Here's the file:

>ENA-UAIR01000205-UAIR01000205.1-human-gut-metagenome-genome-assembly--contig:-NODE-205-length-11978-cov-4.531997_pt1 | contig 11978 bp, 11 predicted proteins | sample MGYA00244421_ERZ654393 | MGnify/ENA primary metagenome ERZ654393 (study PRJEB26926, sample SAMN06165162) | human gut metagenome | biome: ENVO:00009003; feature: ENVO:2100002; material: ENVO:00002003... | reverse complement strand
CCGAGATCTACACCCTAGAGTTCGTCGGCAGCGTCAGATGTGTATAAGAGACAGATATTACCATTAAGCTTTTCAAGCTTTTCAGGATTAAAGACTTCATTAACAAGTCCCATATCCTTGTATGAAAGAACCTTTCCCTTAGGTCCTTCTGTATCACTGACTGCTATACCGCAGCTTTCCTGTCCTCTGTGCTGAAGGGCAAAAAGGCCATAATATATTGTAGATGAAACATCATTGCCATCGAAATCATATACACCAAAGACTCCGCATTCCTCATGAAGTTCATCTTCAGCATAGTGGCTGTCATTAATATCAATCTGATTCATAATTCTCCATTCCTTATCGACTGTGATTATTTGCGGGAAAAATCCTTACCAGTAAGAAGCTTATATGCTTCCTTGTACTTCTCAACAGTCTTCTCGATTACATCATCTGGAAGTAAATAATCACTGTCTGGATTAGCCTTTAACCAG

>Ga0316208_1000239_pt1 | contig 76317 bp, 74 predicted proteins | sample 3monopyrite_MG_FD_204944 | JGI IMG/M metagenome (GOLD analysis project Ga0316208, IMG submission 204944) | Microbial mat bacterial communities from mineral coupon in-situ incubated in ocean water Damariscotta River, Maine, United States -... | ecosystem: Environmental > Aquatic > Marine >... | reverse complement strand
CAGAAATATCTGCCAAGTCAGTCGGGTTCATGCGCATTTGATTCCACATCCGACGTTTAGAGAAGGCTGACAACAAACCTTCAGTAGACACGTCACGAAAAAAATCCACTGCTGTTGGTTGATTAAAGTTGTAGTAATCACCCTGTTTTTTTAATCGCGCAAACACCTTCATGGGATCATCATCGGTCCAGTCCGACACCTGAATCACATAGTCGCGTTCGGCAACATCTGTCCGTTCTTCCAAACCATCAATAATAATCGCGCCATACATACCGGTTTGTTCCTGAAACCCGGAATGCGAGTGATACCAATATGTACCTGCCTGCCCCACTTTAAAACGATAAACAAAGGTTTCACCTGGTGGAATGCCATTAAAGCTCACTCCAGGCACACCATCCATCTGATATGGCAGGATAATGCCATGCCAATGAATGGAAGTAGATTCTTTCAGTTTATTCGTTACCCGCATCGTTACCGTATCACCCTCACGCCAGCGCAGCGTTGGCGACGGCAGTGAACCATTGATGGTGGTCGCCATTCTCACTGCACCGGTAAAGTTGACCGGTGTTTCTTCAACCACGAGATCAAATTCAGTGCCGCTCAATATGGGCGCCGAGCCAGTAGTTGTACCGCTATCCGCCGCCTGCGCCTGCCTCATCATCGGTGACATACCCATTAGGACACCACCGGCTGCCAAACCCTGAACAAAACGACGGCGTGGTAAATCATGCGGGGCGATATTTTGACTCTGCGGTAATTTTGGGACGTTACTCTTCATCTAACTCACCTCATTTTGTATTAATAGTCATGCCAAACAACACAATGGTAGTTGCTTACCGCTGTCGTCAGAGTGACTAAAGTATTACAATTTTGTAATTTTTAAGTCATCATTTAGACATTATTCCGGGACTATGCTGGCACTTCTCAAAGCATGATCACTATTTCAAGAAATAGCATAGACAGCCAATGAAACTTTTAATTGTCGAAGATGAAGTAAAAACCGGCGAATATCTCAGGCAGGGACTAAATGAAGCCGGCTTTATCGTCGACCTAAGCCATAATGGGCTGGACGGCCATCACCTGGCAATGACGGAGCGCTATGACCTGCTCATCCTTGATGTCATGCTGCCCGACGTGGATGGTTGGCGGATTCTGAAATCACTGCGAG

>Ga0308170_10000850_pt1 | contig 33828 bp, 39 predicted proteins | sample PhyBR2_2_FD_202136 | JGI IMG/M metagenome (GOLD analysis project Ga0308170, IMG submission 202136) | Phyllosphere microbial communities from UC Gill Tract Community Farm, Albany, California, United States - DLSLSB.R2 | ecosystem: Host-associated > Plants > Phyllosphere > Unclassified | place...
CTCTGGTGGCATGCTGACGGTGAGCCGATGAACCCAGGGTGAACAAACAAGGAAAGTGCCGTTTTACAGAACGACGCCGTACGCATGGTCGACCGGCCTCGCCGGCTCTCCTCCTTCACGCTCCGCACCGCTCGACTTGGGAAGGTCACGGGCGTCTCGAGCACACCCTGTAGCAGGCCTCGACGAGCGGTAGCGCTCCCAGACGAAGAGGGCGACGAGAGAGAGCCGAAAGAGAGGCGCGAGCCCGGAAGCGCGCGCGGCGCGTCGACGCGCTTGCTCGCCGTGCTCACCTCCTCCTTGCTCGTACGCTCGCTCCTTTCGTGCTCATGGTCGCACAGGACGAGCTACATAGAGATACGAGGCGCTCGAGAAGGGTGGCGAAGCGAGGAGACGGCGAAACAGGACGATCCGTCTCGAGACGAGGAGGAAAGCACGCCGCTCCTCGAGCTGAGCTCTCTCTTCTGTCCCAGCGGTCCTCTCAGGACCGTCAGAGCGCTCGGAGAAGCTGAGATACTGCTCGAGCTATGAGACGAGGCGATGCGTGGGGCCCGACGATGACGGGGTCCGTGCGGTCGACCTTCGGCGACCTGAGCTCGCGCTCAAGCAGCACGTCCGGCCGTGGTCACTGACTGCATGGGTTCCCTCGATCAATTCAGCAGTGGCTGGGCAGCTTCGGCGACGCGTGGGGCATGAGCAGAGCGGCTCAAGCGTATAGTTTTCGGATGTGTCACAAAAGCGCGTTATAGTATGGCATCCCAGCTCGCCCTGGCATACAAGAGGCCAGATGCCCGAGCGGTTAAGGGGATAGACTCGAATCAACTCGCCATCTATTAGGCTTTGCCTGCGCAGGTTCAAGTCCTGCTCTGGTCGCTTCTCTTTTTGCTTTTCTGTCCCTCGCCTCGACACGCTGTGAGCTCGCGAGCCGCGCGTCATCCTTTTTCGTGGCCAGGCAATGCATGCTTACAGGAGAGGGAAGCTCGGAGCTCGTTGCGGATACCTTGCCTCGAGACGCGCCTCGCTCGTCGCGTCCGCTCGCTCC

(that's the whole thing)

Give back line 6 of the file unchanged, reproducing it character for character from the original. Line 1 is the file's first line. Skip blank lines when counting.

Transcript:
CTCTGGTGGCATGCTGACGGTGAGCCGATGAACCCAGGGTGAACAAACAAGGAAAGTGCCGTTTTACAGAACGACGCCGTACGCATGGTCGACCGGCCTCGCCGGCTCTCCTCCTTCACGCTCCGCACCGCTCGACTTGGGAAGGTCACGGGCGTCTCGAGCACACCCTGTAGCAGGCCTCGACGAGCGGTAGCGCTCCCAGACGAAGAGGGCGACGAGAGAGAGCCGAAAGAGAGGCGCGAGCCCGGAAGCGCGCGCGGCGCGTCGACGCGCTTGCTCGCCGTGCTCACCTCCTCCTTGCTCGTACGCTCGCTCCTTTCGTGCTCATGGTCGCACAGGACGAGCTACATAGAGATACGAGGCGCTCGAGAAGGGTGGCGAAGCGAGGAGACGGCGAAACAGGACGATCCGTCTCGAGACGAGGAGGAAAGCACGCCGCTCCTCGAGCTGAGCTCTCTCTTCTGTCCCAGCGGTCCTCTCAGGACCGTCAGAGCGCTCGGAGAAGCTGAGATACTGCTCGAGCTATGAGACGAGGCGATGCGTGGGGCCCGACGATGACGGGGTCCGTGCGGTCGACCTTCGGCGACCTGAGCTCGCGCTCAAGCAGCACGTCCGGCCGTGGTCACTGACTGCATGGGTTCCCTCGATCAATTCAGCAGTGGCTGGGCAGCTTCGGCGACGCGTGGGGCATGAGCAGAGCGGCTCAAGCGTATAGTTTTCGGATGTGTCACAAAAGCGCGTTATAGTATGGCATCCCAGCTCGCCCTGGCATACAAGAGGCCAGATGCCCGAGCGGTTAAGGGGATAGACTCGAATCAACTCGCCATCTATTAGGCTTTGCCTGCGCAGGTTCAAGTCCTGCTCTGGTCGCTTCTCTTTTTGCTTTTCTGTCCCTCGCCTCGACACGCTGTGAGCTCGCGAGCCGCGCGTCATCCTTTTTCGTGGCCAGGCAATGCATGCTTACAGGAGAGGGAAGCTCGGAGCTCGTTGCGGATACCTTGCCTCGAGACGCGCCTCGCTCGTCGCGTCCGCTCGCTCC